Monday, August 30, 2010

The considerable appeal of Peeler

Kevin McCarthy's Peeler is like Carlo Lucarelli's De Luca trilogy (The Damned Season, Carte Blanche, Via delle Oche): a vivid, sometimes stunning evocation of a historical period through one police officer's life.

Here, the officer is Sgt. Seán O'Keefe of the newly despised Royal Irish Constabulary during the Irish War of Independence in 1920. (The novel's title refers to a popular term for English and Irish police, derived from Sir Robert Peel, creator of the RIC and, later, of London's Metropolitan Police.)

As in Lucarelli's books, competing military and police forces, not always in this case divided neatly along national or religious lines, complicate the protagonist's moral, personal and professional lives. O'Keefe and colleagues are called on to investigate the murder of a young woman mutilated and left on a hill wearing a misspelled "traitor" sign.

Some on the British side are eager to blame the IRA — which has, in the meantime, launched its own, parallel investigation and is just as eager to blame Auxiliaries or "Auxies," a feared group within the RIC.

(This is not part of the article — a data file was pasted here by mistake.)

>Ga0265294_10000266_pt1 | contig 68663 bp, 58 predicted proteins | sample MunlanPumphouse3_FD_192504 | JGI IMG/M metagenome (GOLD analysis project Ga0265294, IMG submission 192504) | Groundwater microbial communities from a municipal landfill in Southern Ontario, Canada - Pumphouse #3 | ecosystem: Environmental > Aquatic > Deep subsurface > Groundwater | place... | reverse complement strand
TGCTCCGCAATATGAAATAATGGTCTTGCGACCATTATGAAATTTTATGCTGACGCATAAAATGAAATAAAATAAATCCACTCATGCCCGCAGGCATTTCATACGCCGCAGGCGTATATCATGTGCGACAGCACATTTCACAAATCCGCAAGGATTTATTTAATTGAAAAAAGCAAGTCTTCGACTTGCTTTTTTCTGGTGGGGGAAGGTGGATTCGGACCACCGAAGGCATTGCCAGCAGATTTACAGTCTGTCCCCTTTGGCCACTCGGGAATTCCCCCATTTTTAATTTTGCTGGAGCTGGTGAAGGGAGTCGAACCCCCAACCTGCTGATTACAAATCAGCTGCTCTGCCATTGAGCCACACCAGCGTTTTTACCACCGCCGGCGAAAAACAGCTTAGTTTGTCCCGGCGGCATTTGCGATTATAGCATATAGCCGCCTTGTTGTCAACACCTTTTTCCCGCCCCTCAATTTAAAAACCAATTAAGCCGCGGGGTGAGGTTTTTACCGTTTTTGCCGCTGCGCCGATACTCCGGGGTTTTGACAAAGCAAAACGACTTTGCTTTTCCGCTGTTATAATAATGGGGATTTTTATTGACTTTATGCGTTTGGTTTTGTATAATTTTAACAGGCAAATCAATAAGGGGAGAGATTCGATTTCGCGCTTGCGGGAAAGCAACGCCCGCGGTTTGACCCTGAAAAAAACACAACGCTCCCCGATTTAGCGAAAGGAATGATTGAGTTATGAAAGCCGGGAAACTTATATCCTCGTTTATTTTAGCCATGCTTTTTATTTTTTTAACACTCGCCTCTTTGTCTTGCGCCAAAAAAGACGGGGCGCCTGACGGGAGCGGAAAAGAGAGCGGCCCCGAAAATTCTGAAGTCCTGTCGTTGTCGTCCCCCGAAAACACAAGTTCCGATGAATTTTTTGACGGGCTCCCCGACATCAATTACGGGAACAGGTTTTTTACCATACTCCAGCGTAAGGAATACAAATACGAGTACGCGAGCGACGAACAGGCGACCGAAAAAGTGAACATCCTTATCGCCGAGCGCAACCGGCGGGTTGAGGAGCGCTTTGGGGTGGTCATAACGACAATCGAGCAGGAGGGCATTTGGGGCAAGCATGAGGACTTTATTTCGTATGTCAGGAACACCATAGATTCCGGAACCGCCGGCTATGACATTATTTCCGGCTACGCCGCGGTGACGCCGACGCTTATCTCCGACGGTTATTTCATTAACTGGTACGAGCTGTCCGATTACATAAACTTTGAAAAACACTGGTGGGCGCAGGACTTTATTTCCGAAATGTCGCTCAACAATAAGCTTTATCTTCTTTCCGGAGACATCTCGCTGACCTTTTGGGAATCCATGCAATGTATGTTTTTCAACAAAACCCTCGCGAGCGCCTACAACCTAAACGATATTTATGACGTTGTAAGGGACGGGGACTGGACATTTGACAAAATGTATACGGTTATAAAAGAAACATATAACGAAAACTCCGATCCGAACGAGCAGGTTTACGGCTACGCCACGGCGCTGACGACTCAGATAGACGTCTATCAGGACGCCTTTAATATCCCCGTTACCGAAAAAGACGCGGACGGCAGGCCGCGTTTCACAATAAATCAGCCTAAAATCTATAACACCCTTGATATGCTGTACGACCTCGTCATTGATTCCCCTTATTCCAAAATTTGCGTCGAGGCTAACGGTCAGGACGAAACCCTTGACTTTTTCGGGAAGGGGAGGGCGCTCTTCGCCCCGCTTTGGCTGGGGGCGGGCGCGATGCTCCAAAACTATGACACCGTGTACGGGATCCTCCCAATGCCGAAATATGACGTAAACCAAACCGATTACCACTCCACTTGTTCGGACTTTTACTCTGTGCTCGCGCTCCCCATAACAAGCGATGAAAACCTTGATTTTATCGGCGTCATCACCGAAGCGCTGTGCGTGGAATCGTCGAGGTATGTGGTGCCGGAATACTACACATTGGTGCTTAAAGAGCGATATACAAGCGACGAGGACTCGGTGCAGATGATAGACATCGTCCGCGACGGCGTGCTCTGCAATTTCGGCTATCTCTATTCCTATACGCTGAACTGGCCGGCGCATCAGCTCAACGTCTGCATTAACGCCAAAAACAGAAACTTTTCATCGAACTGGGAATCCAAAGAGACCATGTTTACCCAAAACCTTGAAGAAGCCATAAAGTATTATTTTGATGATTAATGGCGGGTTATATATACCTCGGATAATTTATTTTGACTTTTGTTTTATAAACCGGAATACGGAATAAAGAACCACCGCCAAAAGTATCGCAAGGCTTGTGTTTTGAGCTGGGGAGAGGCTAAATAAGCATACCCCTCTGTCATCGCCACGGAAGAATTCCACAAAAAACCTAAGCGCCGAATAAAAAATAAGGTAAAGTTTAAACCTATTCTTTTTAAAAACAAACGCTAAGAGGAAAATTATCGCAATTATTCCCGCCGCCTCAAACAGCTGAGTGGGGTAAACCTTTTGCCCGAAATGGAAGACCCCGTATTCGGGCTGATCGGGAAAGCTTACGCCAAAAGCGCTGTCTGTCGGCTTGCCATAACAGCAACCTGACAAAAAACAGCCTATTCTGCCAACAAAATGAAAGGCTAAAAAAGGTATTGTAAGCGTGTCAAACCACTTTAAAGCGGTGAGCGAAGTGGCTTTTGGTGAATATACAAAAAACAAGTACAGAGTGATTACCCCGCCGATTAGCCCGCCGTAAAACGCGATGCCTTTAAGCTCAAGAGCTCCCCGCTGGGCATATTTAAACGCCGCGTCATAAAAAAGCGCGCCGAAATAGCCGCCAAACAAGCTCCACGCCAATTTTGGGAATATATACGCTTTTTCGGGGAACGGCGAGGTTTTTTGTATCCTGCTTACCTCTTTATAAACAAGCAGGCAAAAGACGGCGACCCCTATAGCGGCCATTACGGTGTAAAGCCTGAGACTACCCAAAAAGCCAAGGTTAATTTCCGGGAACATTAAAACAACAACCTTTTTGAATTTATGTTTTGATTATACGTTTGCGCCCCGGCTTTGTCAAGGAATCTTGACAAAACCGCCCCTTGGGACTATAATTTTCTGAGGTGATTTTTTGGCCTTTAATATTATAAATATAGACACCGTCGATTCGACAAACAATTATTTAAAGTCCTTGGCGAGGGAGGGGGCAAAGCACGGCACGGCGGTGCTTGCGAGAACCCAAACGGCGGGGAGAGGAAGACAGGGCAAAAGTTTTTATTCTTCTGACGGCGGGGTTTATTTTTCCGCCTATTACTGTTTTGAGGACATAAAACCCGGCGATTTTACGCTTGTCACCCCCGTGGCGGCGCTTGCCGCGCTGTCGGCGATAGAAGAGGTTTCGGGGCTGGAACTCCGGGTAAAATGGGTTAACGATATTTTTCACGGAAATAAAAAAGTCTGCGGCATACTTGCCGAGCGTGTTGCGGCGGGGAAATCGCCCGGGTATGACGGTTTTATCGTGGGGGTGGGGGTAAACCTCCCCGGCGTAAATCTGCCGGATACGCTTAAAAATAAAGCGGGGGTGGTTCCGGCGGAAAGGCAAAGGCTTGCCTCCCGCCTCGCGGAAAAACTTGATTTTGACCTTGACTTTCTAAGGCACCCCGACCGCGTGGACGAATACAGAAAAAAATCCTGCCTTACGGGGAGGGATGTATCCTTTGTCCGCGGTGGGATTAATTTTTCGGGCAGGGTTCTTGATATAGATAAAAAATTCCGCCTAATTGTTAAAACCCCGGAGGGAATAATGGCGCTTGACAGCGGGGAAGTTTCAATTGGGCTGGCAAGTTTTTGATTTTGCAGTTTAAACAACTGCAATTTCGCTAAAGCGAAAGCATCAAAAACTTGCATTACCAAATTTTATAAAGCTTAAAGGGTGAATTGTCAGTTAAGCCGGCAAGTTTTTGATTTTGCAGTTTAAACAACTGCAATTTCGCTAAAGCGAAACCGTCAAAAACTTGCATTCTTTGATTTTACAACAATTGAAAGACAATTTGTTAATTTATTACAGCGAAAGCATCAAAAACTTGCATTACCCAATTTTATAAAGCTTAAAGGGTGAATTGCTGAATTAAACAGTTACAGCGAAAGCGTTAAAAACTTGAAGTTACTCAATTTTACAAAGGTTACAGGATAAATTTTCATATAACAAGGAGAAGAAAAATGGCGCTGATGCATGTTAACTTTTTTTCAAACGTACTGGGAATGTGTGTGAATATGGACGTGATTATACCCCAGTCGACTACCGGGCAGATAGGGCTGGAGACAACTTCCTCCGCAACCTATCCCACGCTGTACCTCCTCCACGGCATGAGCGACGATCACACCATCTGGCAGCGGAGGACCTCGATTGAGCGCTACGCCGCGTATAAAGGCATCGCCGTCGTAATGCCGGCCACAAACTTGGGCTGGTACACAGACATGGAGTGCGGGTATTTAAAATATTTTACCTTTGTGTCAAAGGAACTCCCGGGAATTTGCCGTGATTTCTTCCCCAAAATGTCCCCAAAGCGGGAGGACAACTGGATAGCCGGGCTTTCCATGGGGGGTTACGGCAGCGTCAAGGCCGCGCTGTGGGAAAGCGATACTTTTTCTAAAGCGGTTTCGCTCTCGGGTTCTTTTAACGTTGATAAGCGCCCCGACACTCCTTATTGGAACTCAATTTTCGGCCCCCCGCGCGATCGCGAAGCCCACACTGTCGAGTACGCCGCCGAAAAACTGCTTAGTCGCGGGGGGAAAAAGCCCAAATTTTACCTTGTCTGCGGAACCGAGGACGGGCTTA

Mostly, though, at least through its first two thirds, the novel offers affecting portraits of rural and urban poverty in West Cork, moral uncertainty, and aching nostalgia for a time very recently passed, before the shooting started, when life seemed much simpler.

I don't know who will solve the mystery or how the case will be resolved (I've just guessed at the killer's identity, though I have no great confidence my guess is right), but in its evocation of its period, of what a war that no one seems quite sure is a war can do to people, Peeler is already one of the top books I've read this year.

© Peter Rozovsky 2010

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2 Comments:

Blogger Linkmeister said...

Are you sure the title doesn't refer to Gypsy Rose Lee, Blaze Starr or Carol Doda? ;)

September 01, 2010  
Blogger Peter Rozovsky said...

Yep, I've finished the book, and I can confirm that it does not refer in any way to members of that profession. Prostitutes figure in the story, and much is made of the puritanism of some IRA men (OK, not the most approporiate word religiously, but you get the message), but no strippers here.

September 02, 2010  

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